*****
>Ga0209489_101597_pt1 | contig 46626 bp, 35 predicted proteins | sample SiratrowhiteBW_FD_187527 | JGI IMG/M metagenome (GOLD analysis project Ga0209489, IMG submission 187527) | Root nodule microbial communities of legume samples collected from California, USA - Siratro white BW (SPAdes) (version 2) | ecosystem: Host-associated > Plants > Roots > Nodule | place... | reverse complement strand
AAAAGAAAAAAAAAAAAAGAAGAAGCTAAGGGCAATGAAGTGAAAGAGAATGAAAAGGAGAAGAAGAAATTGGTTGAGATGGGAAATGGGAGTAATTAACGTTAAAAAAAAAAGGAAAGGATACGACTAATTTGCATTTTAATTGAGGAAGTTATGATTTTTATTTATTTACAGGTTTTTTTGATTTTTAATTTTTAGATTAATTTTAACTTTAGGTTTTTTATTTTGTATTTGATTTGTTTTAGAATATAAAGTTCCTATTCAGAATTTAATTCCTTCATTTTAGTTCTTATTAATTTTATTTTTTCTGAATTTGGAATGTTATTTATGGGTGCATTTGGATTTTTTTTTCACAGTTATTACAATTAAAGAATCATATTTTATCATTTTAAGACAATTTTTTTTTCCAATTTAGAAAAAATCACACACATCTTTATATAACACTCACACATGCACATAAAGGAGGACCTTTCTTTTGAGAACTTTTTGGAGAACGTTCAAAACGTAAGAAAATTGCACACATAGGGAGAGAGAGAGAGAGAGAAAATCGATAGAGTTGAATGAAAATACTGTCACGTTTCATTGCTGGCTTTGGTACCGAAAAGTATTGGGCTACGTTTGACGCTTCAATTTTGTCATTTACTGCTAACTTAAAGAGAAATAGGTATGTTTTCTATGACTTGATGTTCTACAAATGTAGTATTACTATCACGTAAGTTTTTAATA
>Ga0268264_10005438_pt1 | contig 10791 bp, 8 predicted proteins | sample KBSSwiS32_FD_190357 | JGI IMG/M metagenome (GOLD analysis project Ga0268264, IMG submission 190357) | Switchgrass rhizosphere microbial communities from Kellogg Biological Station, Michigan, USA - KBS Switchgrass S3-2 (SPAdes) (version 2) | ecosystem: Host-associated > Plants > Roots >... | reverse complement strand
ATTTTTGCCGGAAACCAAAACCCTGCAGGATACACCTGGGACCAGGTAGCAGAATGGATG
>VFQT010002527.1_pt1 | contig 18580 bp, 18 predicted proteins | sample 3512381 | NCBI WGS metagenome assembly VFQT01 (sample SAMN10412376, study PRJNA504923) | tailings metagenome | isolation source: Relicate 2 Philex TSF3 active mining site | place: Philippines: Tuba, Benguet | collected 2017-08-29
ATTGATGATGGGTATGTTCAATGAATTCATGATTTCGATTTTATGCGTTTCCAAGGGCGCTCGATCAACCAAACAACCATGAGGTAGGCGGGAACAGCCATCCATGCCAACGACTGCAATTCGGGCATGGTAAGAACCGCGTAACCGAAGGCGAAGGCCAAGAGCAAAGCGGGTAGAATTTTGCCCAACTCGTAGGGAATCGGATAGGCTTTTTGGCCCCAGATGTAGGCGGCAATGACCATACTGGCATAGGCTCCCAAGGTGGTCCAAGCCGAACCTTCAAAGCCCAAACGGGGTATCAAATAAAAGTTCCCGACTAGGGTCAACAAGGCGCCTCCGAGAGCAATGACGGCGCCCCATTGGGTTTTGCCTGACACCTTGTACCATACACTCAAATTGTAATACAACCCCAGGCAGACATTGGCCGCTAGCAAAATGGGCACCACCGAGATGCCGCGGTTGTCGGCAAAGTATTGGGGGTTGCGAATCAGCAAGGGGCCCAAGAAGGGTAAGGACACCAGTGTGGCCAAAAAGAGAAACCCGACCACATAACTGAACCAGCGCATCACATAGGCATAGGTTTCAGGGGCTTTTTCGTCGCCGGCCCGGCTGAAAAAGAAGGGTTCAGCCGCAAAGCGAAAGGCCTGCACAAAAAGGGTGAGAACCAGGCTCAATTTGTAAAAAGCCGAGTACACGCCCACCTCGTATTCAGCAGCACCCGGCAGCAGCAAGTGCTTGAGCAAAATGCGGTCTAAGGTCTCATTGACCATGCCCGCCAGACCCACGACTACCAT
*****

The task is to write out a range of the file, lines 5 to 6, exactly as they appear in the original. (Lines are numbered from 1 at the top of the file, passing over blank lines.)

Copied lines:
>VFQT010002527.1_pt1 | contig 18580 bp, 18 predicted proteins | sample 3512381 | NCBI WGS metagenome assembly VFQT01 (sample SAMN10412376, study PRJNA504923) | tailings metagenome | isolation source: Relicate 2 Philex TSF3 active mining site | place: Philippines: Tuba, Benguet | collected 2017-08-29
ATTGATGATGGGTATGTTCAATGAATTCATGATTTCGATTTTATGCGTTTCCAAGGGCGCTCGATCAACCAAACAACCATGAGGTAGGCGGGAACAGCCATCCATGCCAACGACTGCAATTCGGGCATGGTAAGAACCGCGTAACCGAAGGCGAAGGCCAAGAGCAAAGCGGGTAGAATTTTGCCCAACTCGTAGGGAATCGGATAGGCTTTTTGGCCCCAGATGTAGGCGGCAATGACCATACTGGCATAGGCTCCCAAGGTGGTCCAAGCCGAACCTTCAAAGCCCAAACGGGGTATCAAATAAAAGTTCCCGACTAGGGTCAACAAGGCGCCTCCGAGAGCAATGACGGCGCCCCATTGGGTTTTGCCTGACACCTTGTACCATACACTCAAATTGTAATACAACCCCAGGCAGACATTGGCCGCTAGCAAAATGGGCACCACCGAGATGCCGCGGTTGTCGGCAAAGTATTGGGGGTTGCGAATCAGCAAGGGGCCCAAGAAGGGTAAGGACACCAGTGTGGCCAAAAAGAGAAACCCGACCACATAACTGAACCAGCGCATCACATAGGCATAGGTTTCAGGGGCTTTTTCGTCGCCGGCCCGGCTGAAAAAGAAGGGTTCAGCCGCAAAGCGAAAGGCCTGCACAAAAAGGGTGAGAACCAGGCTCAATTTGTAAAAAGCCGAGTACACGCCCACCTCGTATTCAGCAGCACCCGGCAGCAGCAAGTGCTTGAGCAAAATGCGGTCTAAGGTCTCATTGACCATGCCCGCCAGACCCACGACTACCAT